Clinton Kanu was once a successful property investor and legal consultant for Nigerian government officials. He lost everything after he was accused of a murder that took place 100 kilometers away from where he was at the moment of the crime. He now spends his days in a tiny flat and relies on his sister at times for food and company.
Kanu is one of many Nigerians who have been wrongly maligned by the country’s corrupt legal system, and one of millions of Nigerians who remain unemployed in a country where nepotism is a greater guarantor of employment than education. The fifty-six-year-old grew up in the oil-rich region of Port Harcourt, to an impoverished but educated father. Both of Kanu’s parents instilled in him respect for academic success. As a young man, he developed a love of reading and devoured crime novels, which inspired him to pursue a legal degree.
His years in prison took a heavy toll on his physical and mental health. He attempted suicide on three occasions. When the third attempt failed after an intervention from other inmates, Kanu took it as a sign that “God wanted me alive”. After persuading the African College of Christian Education and Seminary to run classes in the prison, Kanu and fifty other inmates enrolled in theology classes.
By 2014, he had earned two doctorates in Christian missions ministry and counselling, and was later ordained as a non-denominational pastor. In April 2019, the Nigerian Supreme Court heard his appeal. It found there was no evidence against him and acquitted him. But by that time Kanu had sold off everything he’d owned to pay for his appeal.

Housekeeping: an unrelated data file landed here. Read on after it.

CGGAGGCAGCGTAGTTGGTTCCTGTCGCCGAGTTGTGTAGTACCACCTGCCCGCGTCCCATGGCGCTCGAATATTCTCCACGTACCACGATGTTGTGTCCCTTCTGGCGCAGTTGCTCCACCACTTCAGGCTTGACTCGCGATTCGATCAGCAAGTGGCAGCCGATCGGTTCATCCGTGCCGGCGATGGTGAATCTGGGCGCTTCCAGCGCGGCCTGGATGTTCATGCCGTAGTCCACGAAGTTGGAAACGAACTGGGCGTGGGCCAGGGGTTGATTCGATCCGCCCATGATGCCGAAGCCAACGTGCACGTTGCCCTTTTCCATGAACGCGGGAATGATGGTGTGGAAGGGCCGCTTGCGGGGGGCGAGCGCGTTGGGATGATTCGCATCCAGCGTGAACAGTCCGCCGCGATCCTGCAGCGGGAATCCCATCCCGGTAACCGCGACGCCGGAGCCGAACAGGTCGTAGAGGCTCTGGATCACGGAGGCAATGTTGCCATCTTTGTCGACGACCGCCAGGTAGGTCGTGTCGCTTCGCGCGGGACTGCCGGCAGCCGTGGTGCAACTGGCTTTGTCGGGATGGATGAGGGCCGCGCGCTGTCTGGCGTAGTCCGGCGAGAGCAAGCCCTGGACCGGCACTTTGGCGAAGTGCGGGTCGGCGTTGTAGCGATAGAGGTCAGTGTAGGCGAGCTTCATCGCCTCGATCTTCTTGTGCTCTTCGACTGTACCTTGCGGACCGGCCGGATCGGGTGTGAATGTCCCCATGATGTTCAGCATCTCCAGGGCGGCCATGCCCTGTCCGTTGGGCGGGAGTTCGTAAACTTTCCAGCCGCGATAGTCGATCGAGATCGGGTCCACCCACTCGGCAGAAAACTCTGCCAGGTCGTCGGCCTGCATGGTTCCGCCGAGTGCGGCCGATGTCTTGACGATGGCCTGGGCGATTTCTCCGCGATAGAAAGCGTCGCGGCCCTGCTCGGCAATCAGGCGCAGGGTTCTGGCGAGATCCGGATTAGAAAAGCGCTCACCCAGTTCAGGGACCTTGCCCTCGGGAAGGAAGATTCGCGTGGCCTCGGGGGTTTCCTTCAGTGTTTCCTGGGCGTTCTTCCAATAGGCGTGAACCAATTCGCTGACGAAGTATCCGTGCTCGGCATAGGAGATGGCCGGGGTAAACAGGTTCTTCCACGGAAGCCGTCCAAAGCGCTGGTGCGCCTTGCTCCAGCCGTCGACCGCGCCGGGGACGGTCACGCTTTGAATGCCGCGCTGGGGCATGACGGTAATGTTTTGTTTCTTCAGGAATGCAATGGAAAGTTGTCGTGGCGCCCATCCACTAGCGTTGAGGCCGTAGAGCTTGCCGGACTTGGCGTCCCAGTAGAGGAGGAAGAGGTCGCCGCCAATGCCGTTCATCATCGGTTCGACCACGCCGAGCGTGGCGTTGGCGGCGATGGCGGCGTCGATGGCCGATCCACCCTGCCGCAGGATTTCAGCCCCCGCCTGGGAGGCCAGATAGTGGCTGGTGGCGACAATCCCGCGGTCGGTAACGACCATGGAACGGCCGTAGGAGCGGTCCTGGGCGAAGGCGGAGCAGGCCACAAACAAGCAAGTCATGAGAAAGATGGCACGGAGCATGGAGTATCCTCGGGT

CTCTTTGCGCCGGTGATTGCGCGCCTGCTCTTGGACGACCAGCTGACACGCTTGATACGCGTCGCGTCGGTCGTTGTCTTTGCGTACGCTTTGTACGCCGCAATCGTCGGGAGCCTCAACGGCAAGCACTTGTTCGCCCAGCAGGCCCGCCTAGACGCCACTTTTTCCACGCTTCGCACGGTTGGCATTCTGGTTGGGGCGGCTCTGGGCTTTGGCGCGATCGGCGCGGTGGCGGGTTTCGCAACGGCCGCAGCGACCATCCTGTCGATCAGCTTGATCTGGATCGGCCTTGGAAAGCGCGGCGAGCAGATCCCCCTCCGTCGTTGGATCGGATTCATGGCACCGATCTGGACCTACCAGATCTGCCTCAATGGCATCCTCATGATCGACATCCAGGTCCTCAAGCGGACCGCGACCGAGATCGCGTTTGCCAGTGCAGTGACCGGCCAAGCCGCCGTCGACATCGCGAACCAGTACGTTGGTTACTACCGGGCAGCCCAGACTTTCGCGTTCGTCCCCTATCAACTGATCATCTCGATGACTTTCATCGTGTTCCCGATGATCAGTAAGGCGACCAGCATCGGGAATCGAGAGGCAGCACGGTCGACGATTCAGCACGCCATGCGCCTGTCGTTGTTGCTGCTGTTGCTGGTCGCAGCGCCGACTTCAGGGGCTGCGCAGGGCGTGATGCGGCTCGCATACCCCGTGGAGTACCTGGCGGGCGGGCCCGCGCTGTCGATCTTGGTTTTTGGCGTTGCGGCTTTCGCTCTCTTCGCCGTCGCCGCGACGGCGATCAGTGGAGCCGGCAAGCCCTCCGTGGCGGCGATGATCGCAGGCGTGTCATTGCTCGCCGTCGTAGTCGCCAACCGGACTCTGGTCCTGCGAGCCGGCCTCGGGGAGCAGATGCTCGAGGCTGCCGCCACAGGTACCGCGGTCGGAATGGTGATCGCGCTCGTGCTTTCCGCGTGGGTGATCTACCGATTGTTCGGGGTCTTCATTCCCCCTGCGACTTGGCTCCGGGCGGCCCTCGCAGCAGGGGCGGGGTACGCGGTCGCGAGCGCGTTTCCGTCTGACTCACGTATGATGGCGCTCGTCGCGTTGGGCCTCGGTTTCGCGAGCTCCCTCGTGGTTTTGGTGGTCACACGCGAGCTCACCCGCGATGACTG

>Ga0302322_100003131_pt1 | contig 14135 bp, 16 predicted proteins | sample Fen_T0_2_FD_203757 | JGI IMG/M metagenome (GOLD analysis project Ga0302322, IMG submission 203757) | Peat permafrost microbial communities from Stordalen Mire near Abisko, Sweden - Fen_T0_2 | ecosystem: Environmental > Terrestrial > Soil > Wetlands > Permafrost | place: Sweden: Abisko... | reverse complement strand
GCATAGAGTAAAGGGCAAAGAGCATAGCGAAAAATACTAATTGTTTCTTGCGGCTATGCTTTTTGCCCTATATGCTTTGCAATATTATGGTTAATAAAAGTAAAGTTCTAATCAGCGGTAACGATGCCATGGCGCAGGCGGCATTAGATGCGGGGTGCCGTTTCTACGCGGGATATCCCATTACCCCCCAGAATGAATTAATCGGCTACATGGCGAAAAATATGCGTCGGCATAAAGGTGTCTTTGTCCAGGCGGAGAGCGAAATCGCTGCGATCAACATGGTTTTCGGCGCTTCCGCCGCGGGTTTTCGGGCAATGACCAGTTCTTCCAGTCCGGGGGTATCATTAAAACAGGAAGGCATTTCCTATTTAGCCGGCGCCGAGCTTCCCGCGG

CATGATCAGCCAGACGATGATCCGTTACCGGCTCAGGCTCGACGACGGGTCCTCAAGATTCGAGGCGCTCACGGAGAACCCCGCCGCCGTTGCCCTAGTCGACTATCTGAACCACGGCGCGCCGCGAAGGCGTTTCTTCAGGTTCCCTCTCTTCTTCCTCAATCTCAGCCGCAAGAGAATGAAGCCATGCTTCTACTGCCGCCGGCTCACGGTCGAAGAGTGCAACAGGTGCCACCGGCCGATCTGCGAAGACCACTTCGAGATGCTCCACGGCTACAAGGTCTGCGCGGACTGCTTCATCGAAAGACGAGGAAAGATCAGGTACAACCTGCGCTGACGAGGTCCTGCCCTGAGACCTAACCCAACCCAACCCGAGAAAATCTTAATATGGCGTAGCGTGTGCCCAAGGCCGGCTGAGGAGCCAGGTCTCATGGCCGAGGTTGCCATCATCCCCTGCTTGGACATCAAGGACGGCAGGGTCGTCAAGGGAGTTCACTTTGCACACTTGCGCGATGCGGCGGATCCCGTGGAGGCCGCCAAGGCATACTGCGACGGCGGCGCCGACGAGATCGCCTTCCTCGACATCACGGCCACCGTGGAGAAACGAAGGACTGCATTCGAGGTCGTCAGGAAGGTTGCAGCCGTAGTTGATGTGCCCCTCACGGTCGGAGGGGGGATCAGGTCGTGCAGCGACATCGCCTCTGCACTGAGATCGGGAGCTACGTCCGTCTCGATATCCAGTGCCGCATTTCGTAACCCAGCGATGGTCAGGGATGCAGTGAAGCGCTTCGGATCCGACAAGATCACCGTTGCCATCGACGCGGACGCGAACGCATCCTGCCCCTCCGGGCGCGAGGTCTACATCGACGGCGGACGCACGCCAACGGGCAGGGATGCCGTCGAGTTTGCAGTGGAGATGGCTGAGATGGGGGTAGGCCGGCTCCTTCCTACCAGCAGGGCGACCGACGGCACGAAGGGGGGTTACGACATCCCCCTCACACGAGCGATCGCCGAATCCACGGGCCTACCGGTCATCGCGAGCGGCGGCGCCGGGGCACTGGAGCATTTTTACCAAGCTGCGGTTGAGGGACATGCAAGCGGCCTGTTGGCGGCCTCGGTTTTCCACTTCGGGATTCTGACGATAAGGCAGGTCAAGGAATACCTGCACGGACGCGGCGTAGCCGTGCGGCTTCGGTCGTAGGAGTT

He has since committed himself to advocating for prison reform. Yet many of his old contacts have moved on, making it nearly impossible to sit down face to face with any authority that would hear him out. After twenty-seven years in prison, with no money, connections or a job, he does not know where to start.
Why It Matters
This Al Jazeera profile sheds light on the corruption that is rife in Nigeria’s prison system. Extortion, torture, and politically motivated imprisonments are just a few of the many shortcomings plaguing the criminal justice system in Africa’s most populous country, which also has the highest death-row population in sub-Saharan Africa. Clinton Kanu’s story also highlights the potential for religious institutions to assist in rehabilitation in prisons by offering vocational training and counselling services.